But the truth is, things haven’t been quite the same lately. It’s our last semester, and the awareness of that has been impossible to shake. Ever since we touched back down in America, our plan has been to make the absolute most out of this final year. We resolved to do considerably less schoolwork, have considerably more fun, and not think about the impending doom of graduation until we absolutely had to. We were determined to enjoy every second we had left.

Turns out that’s easier said than done. Especially when you make it a goal. Living completely in the moment is elusive enough without trying so hard at it. (Think we fucked that one up, Hann.) It’s been impossible lately to ignore the fact that this is our last semester. People are applying for jobs and grad school, we’re applying to graduate, and no one will stop asking us what are plans are for next year. (Seriously. Now’s your chance to ask me about grad schools. No, I haven’t heard back yet. Yes, that’s probably a bad sign. Essentially, I’m doomed.)

We’ve talked about this before, about how it’s impossible to live entirely in the moment. It’s impossible not to notice that things are changing, because those changes are going to happen whether you acknowledge them or not. Everyday life doesn’t feel as intense as it did our sophomore year. We’re not spending every meal turning Hannah into a teletubby in the dining hall and panicking about what we’re going to do with our lives anymore. (It is kind of nice to not be either intensely happy or intensely sad, though.)

We can feel ourselves transitioning out of this phase and into the next one. We leave campus sometimes to go to internships and put the things we’ve learned over these four years into action, and we’re scared we won’t succeed. We’re fine-tuning our resumes and LinkedIn profiles like we’re warriors preparing for battle. We’re not just sitting in classes and writing papers in the library and stealing oranges from the dining hall anymore. Shit’s getting real, man.

(Some brief snapshots of our glory days.)
And I thought I was going to have some prolific conclusion drawn from this, but I don’t. I’ve just learned the same lesson that I’ve learned dozens of times before this, the same lesson I’ll undoubtedly learn a hundred more times before I die.

The only thing you can count on is change. Sometimes it’s hard. (Clichés, clichés, and more clichés.) But every time I learn this lesson, I get a little bit better at dealing with it. I also learn that change isn’t a bad thing. Every scary new chapter that intimidates the crap out of me as I stand on its threshold has managed to make my world so much bigger and better. So bring it on, final semester. I’m more than ready to forget that I have to post again two weeks from now.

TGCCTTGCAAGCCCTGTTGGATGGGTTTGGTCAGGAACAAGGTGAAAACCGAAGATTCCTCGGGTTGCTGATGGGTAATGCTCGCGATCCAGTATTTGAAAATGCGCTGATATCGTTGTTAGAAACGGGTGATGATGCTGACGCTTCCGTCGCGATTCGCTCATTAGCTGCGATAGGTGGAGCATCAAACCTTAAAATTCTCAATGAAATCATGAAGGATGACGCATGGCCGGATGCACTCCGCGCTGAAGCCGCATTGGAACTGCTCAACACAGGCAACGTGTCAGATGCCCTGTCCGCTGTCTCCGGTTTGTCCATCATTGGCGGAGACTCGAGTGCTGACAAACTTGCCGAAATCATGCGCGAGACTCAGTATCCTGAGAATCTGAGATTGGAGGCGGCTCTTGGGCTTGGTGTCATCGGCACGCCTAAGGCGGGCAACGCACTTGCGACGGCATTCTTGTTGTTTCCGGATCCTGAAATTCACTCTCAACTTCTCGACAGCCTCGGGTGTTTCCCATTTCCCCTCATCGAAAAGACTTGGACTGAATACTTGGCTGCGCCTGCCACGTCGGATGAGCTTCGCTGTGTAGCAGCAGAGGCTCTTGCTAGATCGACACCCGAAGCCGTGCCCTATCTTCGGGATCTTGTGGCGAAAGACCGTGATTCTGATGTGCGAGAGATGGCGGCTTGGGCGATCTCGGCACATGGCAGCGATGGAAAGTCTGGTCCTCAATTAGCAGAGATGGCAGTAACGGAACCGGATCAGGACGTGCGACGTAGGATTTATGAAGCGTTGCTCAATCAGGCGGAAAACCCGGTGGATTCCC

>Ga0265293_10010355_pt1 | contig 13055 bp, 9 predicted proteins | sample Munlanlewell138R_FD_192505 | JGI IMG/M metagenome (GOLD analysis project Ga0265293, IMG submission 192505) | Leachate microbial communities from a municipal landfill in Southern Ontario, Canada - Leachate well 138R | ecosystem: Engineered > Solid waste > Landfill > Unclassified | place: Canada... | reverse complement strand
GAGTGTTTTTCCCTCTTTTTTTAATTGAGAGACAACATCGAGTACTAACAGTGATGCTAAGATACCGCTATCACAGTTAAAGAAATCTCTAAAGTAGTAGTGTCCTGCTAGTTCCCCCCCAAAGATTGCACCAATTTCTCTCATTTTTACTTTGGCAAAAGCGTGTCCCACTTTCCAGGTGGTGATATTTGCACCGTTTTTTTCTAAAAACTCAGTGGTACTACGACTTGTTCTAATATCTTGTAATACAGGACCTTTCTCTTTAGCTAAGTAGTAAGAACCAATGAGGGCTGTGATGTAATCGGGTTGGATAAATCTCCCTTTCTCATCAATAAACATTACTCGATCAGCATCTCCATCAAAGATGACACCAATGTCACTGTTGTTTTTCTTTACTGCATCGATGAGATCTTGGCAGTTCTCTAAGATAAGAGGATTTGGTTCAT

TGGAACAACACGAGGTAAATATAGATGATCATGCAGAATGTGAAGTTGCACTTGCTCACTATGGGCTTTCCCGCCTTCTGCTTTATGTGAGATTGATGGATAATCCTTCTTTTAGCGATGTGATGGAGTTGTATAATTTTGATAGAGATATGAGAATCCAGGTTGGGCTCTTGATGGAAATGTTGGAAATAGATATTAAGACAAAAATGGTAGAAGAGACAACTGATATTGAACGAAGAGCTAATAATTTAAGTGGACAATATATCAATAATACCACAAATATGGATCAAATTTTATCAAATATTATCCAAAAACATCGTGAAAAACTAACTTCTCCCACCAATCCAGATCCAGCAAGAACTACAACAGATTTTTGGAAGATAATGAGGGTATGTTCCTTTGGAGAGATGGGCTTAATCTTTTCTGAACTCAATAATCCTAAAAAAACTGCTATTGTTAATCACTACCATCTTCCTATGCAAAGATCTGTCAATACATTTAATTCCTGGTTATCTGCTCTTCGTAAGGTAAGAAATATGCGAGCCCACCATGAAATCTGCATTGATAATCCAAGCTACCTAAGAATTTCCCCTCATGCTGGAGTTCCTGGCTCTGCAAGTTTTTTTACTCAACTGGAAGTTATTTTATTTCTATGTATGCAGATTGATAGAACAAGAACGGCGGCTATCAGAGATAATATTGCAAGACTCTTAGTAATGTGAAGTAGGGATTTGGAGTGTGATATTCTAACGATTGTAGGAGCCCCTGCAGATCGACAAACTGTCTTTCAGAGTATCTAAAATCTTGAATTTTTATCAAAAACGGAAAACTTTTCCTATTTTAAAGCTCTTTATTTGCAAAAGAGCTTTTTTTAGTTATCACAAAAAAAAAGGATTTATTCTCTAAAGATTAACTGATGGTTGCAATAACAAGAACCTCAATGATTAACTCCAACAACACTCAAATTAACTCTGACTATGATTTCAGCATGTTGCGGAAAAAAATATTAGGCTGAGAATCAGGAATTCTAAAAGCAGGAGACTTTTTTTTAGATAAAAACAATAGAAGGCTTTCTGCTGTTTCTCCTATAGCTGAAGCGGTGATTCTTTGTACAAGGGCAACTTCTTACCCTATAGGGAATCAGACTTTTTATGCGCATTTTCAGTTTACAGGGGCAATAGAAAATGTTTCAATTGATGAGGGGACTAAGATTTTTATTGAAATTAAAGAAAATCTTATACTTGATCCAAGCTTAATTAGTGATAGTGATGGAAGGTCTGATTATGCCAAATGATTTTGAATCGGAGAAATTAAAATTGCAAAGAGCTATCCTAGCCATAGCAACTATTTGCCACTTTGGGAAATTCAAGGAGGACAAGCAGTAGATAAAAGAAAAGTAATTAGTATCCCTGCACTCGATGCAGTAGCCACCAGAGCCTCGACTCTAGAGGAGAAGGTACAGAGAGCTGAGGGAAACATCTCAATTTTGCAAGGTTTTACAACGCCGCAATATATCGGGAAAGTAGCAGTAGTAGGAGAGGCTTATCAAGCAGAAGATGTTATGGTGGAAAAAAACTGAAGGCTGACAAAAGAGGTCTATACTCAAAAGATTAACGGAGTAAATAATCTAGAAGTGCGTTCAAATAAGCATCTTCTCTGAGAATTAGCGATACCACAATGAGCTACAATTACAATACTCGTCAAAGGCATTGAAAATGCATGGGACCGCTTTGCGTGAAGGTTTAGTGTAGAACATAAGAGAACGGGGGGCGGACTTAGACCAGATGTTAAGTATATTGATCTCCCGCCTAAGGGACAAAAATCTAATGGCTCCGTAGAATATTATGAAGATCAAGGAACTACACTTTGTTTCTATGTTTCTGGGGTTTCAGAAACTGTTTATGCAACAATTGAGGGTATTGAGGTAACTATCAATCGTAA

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College, Goofy

Last One, Best One

Before every highly-anticipated return to blogging, we have an official Hannah & Julie meeting in the fancy business building on campus.  (Yes, this meeting is just the two of us. No, we couldn’t have just had it in our bedroom.) We stick out like sore thumbs and always bring M&M’s. As we sat down for our pre-launch meeting this weekend, we realized that this is kind of it. This is our last semester of college blogging. Holy crap, right? But we are really, really jazzed about the next few months. If senior year of Hannah & Julie is our best season yet, then this semester is going to be sweeps week.

We’re big-time brainstorming a list of all the things we’ve ever wanted to post about. We’ve still got two and a half years’ worth of half-baked ideas to giggle about in business meetings, but this semester we want to try something different, too. That’s where you come in.

What do you want to see us write about? This whole time, we’ve been writing about us. We’re still going to be writing about us, but we want to hear what YOU want us to write about us. (PSA: This does not include personal shout-outs or posts dedicated exclusively to you. We mean, you’re cool, we like you, you should come to the bar with us sometime, but we have precious few weeks left and don’t really have time for your shit.)

So, what stereotypical college experiences have we not written about yet? (Note: We already threw a kegger in our apartment over the summer and our landlord caught us carrying the empty keg across the street. Turns out our lease has a strict no-keg policy. Missed that one.) Whether or not you’re still in college or have ever been to college, we want to hear what college things you think this blog is missing.

Want us to rush a sorority? (Too late, we’re not doin’ that.) Want us to shotgun beers in the shower? (We can write about that now!) Want us to streak across the quad? Want photo evidence? (This may not be the kind of website you think it is.) Please email all ideas, questions, or pictures of baby goats to hannahandjulie94@gmail.com. Or post on our Facebook wall! We would fucking love you to post on our Facebook wall. Tell us what you’re thinking.

We’ll be back at you next week with some new stories and goofy hashtags. In the meantime, check out our updated About Us pages on top of this menu. (We figured out how to make a menu! Turns out WordPress can do some pretty cool stuff when you don’t ignore 90% of its functions.)

See you next Monday, friends.